One of the most interesting time periods for the region was the 1920s-1930s. Upkeep and development of the Rocky Mountain region created many jobs for men through New Deal programs during the Great Depression.  In national forests, workers were assigned to tree planting and thinning, insect and rodent control, road building and improvement, telephone line construction, and lookout tower and house construction to increase communication for fire control and timber conservation.

Then during the Dust Bowl, the region played an important role in President Franklin Roosevelt’s Great Plains Shelterbelt Project from 1934-1942, which involved planting a shelterbelt or windbreak of drought-resistant trees and shrubs and from Canada to northern Texas to protect against the winds and prevent erosion.

10-row-shelterbelt-cross-sectionImage: Cross-section of a shelterbelt of various sized evergreens, large and small deciduous trees, and shrubs using the Forest Service-recommended standard of 10 rows that serve as a windbreak and wildlife shelter. Image source: MyFarmlife.com.

The Forest Service assigned the Rocky Mountain region with supervising the planting of more than 217 million trees and shrubs on the windward side of more than 30,000 individual farms. This is just a snapshot of the in-depth history chronicled in this publication.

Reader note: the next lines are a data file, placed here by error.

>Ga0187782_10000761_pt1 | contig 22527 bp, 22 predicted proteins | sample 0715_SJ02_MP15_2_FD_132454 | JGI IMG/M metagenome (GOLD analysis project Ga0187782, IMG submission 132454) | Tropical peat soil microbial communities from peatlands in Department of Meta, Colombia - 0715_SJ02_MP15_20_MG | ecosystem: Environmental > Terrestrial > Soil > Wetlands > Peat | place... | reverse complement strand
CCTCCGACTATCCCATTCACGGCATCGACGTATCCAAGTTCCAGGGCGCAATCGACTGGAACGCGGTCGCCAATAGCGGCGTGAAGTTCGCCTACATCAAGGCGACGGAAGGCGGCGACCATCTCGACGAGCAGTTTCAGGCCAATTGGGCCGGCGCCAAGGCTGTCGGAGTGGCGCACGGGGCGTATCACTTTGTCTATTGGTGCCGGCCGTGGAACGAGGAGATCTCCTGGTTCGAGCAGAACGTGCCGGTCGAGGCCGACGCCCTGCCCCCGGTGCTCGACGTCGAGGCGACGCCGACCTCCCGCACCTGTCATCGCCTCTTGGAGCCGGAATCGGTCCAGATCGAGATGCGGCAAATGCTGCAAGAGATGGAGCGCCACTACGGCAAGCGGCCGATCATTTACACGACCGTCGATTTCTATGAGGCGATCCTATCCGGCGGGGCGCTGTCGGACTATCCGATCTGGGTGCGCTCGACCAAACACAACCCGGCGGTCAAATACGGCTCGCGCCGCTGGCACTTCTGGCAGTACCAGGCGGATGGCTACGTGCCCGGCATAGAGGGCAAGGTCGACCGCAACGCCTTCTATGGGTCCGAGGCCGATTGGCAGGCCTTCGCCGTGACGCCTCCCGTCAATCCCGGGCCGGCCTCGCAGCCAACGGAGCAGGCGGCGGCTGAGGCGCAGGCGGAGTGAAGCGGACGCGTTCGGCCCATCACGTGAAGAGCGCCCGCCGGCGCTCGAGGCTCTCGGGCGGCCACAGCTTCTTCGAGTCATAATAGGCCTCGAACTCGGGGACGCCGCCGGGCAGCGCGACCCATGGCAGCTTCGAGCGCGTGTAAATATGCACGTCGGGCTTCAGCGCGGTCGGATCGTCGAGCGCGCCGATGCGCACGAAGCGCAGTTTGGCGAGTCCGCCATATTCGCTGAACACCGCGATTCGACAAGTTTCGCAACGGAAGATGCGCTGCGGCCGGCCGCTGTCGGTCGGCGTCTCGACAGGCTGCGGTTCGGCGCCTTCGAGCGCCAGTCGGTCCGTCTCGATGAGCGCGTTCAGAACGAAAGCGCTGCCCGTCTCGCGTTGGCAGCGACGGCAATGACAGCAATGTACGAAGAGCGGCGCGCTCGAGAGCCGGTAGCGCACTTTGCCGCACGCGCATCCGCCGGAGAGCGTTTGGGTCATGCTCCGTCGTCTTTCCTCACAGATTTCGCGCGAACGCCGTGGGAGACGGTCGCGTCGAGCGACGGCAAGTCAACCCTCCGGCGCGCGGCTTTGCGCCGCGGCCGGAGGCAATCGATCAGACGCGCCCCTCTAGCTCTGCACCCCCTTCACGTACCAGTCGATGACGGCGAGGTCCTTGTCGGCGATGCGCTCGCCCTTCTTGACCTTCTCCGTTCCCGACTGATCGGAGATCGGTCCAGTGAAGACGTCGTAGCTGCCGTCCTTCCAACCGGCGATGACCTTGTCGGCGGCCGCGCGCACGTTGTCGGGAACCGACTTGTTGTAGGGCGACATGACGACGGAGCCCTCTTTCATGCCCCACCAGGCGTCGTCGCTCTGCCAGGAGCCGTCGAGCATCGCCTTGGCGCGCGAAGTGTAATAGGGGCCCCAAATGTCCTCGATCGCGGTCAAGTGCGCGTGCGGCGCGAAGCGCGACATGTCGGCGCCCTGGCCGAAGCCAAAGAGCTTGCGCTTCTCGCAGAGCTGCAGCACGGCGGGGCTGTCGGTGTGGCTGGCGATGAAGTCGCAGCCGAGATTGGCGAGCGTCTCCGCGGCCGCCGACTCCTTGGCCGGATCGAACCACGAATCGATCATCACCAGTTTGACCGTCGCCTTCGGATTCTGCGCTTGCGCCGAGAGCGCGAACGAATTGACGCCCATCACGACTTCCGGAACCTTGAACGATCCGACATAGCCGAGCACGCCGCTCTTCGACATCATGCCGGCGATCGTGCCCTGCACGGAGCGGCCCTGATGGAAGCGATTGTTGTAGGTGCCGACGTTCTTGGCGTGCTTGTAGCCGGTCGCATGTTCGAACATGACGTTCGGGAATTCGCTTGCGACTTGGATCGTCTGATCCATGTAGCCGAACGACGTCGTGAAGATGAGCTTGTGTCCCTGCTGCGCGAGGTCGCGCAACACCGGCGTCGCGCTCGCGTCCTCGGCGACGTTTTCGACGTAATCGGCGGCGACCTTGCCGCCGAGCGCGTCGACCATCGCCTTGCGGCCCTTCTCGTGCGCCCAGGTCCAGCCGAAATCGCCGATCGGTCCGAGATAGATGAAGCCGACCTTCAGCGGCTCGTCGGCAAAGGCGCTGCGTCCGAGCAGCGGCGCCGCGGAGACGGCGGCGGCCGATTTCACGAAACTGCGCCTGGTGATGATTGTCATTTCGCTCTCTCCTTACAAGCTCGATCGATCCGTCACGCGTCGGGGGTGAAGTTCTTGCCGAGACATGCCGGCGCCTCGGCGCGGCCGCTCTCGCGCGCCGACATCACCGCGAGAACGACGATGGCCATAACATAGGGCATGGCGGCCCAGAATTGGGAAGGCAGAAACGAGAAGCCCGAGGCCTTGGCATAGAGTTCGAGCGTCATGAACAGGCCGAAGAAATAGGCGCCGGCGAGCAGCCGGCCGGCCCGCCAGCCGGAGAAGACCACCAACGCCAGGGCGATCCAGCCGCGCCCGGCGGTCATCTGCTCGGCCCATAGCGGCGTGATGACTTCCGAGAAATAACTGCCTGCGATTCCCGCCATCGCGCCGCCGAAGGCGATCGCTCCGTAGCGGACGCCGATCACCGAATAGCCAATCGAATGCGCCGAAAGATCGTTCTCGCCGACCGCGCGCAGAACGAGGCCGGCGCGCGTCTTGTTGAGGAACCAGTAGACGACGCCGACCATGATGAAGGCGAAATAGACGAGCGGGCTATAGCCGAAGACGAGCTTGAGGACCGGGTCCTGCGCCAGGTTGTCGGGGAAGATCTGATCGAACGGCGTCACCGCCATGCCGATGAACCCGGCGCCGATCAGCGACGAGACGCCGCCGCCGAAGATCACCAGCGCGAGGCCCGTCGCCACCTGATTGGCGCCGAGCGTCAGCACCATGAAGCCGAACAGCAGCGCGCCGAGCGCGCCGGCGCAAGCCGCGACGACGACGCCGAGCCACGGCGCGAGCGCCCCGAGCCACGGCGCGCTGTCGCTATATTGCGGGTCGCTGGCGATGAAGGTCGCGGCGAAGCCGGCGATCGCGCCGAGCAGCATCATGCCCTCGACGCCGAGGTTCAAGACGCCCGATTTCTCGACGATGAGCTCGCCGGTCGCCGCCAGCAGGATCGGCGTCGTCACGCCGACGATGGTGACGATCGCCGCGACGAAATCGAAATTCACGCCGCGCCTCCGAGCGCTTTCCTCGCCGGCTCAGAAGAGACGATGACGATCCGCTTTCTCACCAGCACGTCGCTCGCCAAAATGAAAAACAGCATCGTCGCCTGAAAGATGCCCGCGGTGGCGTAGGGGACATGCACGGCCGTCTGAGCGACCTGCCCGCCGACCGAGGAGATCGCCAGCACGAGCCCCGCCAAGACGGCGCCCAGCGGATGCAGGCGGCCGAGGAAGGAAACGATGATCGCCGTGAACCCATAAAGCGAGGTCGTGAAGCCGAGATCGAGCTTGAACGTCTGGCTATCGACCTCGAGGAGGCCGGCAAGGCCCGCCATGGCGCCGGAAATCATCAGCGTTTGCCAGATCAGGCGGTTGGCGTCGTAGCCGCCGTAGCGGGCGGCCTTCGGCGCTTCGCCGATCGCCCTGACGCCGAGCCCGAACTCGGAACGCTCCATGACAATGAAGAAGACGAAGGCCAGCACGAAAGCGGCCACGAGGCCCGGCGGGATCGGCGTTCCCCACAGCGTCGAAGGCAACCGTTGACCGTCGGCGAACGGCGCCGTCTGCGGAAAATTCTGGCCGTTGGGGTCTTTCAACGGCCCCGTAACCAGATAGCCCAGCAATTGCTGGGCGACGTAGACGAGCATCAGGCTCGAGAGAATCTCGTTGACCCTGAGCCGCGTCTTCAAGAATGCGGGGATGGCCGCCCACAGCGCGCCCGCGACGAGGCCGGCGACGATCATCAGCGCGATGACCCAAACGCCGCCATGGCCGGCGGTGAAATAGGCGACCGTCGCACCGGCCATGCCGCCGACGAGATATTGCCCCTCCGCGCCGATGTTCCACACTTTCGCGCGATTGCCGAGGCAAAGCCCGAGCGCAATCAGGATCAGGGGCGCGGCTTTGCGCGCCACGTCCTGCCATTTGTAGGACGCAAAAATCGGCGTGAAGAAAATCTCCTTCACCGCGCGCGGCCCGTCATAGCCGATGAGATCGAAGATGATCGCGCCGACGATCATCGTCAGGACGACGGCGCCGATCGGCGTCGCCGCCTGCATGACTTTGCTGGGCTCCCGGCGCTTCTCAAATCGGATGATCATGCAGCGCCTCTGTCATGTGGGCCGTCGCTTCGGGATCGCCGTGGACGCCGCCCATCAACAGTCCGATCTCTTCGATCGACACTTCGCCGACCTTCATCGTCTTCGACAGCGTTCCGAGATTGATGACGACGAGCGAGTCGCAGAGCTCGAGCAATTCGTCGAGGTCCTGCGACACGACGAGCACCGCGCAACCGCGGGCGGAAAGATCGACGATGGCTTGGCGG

Planting-first-shelterbelt-tree-OKFrom Prairies to Peaks provides a historical account of one of the lesser known regions in the United States. The West conjures images of cowboys, mountains, hikers and skiers, but there is more to the Rocky Mountain region.

This publication is a great resource for those interested in learning more about the West and the Forest Service. And for those already familiar with the Rocky Mountains region, this book will help you brush up on your history.

Image: Planting the first tree in the Nation’s first shelterbelt on the H.E. Curtis farm near Mangum in Greer county, Oklahoma, on March 18, 1935. Image source: Oklahoma Farm Report.

HOW DO I OBTAIN THIS  PUBLICATION: From Prairies to Peaks: A History of the Rocky Mountain Region of the U.S. Forest Service, 1905-2012?

  • Buy it online 24/7 at GPO’s Online Bookstore.
  • Buy it at GPO’s retail bookstore at 710 North Capitol Street NW, Washington, DC 20401, open Monday-Friday, 9am to 4pm, except Federal holidays, (202) 512-0132.
  • Find it in a library.